Since I was using worsted weight yarn, I used a 6 mm (US 10/J) hook for a looser feel. I was feeling a bit anxious around this time and it was definitely reflected in my yarn tension. The larger hooked helped a lot! As did the crochet work. Interesting enough to keep going, mindless enough to help me relax.
Each square was three rows of each of the six colors, minus white. I used white to make a final round on the squares, employing my favorite granny square join (between the chains, pretty much) until all four were connected. If there is an official name for this join, let me know. You aren’t crocheting into the other square so much as THROUGH it.
Here’s how it went:
When you get to the first corner of the second square’s white round, make a DC cluster into the corner, chain 1, then take your hook completely out of the current chain. Insert it into the corner you want to join to, put the chain back on the hook and THROUGH that space and then simply continue as you were: chain 1 again, and make the next DC corner cluster. Before your next “Ch 1” in the granny square (space between each cluster), you repeat the process of removing your hook from the chain and pulling it through the space you want to connect to. It looks like this:
You continue the final white round, connecting in the chain spaces as needed. When you get to your third square, you have to connect the corner in two squares, but it isn’t that much more difficult than connecting to one. My granny squares have a “Ch 2” corner, but I still chained 1 before taking the hook out for my first join. I brought the chain through one of the squares, chained 1 again, then brought that chain through the other square and chained 1 a final time. This makes it a “Ch 3 corner” but that’s OK for the final rounds.
Attaching the fourth square is just as easy; attach the corner to the square on the right and the square above.
After joining all four squares, I made a round of SC and then a round of 5-DC scallops. This blanket was perfect for people like me who have problems completing projects with a lot of parts, like regular granny square blankets. Four big squares with different color patterns keeps things interesting and is finished before you know it.
Last Easter, I made a fluffle of amigurumi bunny eggs for my favorite kiddos. This year, I’m branching out into bunny food–carrots and strawberries! They’re little amigurumi crocheted and glued onto Easter eggs. You can fill them with whatever treats your tiny humans might want.
The perfect eggs for these amigurumi are from Target. The plastic feels a little thicker, so I feel like they’ll last longer, and they’re a great size! They’re large Spritz brand eggs and come in a pack of three. I may have a bag full of them under my desk, right now.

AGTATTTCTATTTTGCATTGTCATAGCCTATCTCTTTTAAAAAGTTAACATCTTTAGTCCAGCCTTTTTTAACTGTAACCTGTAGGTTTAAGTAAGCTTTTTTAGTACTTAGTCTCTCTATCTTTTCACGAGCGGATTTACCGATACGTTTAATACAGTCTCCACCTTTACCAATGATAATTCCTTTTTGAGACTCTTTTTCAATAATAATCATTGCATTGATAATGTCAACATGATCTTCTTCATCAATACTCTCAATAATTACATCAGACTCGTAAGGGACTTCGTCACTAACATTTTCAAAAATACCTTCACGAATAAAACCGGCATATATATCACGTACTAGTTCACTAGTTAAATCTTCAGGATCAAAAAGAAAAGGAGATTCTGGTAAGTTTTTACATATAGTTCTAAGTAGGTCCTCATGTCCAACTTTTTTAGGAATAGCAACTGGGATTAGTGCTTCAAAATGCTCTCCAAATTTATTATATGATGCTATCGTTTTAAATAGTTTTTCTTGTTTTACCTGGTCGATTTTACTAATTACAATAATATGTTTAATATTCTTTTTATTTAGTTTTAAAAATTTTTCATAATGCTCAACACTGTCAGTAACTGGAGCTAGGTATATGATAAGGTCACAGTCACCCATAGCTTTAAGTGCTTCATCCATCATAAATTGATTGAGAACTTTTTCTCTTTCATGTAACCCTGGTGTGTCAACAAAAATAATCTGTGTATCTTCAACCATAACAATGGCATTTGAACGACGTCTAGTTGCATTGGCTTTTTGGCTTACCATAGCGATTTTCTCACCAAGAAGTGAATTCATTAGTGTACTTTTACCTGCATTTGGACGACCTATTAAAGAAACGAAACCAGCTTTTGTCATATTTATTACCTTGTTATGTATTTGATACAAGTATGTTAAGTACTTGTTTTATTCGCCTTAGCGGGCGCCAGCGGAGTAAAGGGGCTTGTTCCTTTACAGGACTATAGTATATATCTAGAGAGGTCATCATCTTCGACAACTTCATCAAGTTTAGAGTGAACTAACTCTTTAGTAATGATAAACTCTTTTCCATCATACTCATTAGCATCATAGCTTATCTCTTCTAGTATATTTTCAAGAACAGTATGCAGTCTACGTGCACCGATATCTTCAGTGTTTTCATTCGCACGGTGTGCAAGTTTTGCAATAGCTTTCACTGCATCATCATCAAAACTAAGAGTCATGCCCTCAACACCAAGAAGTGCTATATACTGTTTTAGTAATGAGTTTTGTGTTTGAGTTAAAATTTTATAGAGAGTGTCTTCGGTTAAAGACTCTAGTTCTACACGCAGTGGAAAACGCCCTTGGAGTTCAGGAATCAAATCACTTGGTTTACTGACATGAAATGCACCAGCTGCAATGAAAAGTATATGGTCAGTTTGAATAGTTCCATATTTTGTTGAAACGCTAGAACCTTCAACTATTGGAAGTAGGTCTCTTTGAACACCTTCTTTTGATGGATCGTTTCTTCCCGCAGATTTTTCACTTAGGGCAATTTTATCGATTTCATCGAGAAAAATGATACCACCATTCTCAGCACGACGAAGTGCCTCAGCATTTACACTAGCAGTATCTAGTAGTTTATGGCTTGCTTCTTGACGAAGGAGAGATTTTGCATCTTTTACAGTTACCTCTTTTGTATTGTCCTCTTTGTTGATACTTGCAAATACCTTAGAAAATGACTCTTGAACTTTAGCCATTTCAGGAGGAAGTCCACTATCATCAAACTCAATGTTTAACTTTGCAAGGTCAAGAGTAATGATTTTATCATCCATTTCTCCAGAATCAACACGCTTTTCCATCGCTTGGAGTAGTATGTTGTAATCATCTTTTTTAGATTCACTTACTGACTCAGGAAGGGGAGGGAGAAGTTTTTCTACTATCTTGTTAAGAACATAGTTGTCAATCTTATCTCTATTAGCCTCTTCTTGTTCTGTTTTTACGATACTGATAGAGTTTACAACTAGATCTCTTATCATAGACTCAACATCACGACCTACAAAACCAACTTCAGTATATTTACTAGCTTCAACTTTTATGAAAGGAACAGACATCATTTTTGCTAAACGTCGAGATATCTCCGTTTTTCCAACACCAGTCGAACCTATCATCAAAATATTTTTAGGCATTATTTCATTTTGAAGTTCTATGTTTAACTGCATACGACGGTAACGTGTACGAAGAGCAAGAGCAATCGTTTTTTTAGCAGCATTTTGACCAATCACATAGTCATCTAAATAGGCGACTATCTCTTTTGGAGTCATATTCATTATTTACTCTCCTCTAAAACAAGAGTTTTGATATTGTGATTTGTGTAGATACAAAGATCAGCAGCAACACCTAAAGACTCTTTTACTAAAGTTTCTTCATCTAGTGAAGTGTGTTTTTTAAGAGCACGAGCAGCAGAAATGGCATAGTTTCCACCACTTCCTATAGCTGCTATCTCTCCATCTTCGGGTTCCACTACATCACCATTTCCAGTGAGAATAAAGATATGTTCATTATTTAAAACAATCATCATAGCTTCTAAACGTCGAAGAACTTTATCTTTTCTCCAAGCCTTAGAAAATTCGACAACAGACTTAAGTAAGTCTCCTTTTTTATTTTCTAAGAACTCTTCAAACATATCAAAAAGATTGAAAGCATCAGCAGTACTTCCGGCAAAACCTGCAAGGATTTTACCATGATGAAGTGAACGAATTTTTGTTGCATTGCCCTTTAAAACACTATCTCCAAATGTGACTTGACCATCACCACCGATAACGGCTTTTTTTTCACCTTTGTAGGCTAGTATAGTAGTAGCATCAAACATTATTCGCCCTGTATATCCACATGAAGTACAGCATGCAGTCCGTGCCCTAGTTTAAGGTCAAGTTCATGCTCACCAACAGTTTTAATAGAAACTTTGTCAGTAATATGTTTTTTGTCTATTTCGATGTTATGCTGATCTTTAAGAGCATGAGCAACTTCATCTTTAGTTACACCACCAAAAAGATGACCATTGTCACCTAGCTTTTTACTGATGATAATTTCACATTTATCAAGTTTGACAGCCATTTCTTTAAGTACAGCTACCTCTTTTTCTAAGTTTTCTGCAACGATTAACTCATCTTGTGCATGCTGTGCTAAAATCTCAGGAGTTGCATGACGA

My favorite orange for carrots are bulky yarns from Lion Brand, specifically Hometown USA in “Syracuse Orange” and Wool-Ease Thick & Quick in “pumpkin”. For the strawberry, I used Wool-Ease T&Q in “cranberry”. My hook for both was a 6 mm (US J). The green tops on both is worsted weight cotton held double. Use your favorite shade!
The “body” of the egg for both is pretty much the same. Start with a magic loop and do NOT connect at the end of the rounds. Place the cover on the egg part as you go, to ensure the fit. Add a stitch or two, if it’s too small. If it’s too big, skip an increase. Remember you will be gluing, at the end, so it doesn’t have to be perfect, but it should be able to cover the egg with minimal stretch or scrunch. Here’s the pattern I use:
Work in the back loops only for the carrot.
Round 1: 6 SC into ring
Round 2: 2 SC into each st (12 SC)
Round 3: [SC into 3, 2 SC into next] 3 times (15 SC)
Round 4: [SC into 2, 2 SC into next] 5 times (20 SC)
Round 5: [SC into 4, 2 SC into next] 4 times (24 SC)
Round 6: [SC into 3, 2 SC into next] 6 times (30 SC)
Round 7-9: SC into each st (30 SC)
Round 10: slst into each st (30 slst)
If working the strawberry, you may need to make round 10 SC instead of slst.
Round 1: 6 SC into ring
Round 2: 2 SC into each st (12 SC)
Round 3: [SC into next, 2 SC into next] 6 times (18 SC)
Round 4: SC into each st (18 SC)
Round 5: [SC into 2, 2 SC into next] 6 times (24 SC)
Round 6: [SC into 3, 2 SC into next] 6 times (30 SC)
Round 7-8: SC into each st (30 SC)
Using 2 strands of worsted, or a single of bulky
Round 1: Ch 1, 8 HDC into ring, slst to top of first HDC
Round 2: [Ch 8, slst into third ch from hook, Ch 4, slst into same HDC], *slst into next HDC, rep from [ to ]; repeat from * for 8 chain loops total, slst to first st. Fasten off, leaving long tail for sewing.
If making a carrot top, weave tail through the loops, and cinch it together, so the loops stand up. Sew onto egg bottom. For strawberry, sew the solid hdc circle onto egg bottom, leaving leaves free.
Use the green yarn to embroider strawberry seeds all over, before gluing.
Use hot glue to attach your pieces to your eggs. Start with the tips and work your way around and down. Be careful and don’t sacrifice any finger tips for perfection!
Fill eggs to your heart’s desire.
If you want to make a bunny with this thicker yarn, use the same pattern for the strawberry body and then add some ears. Mine were super simple, start with 5 SC in a ring, increase to 10, then to 15 and work for however long you like. Fasten off, leaving a longish tail to sew onto your egg top. Sew the ears and embroider the face before you glue! Let me know if you make any!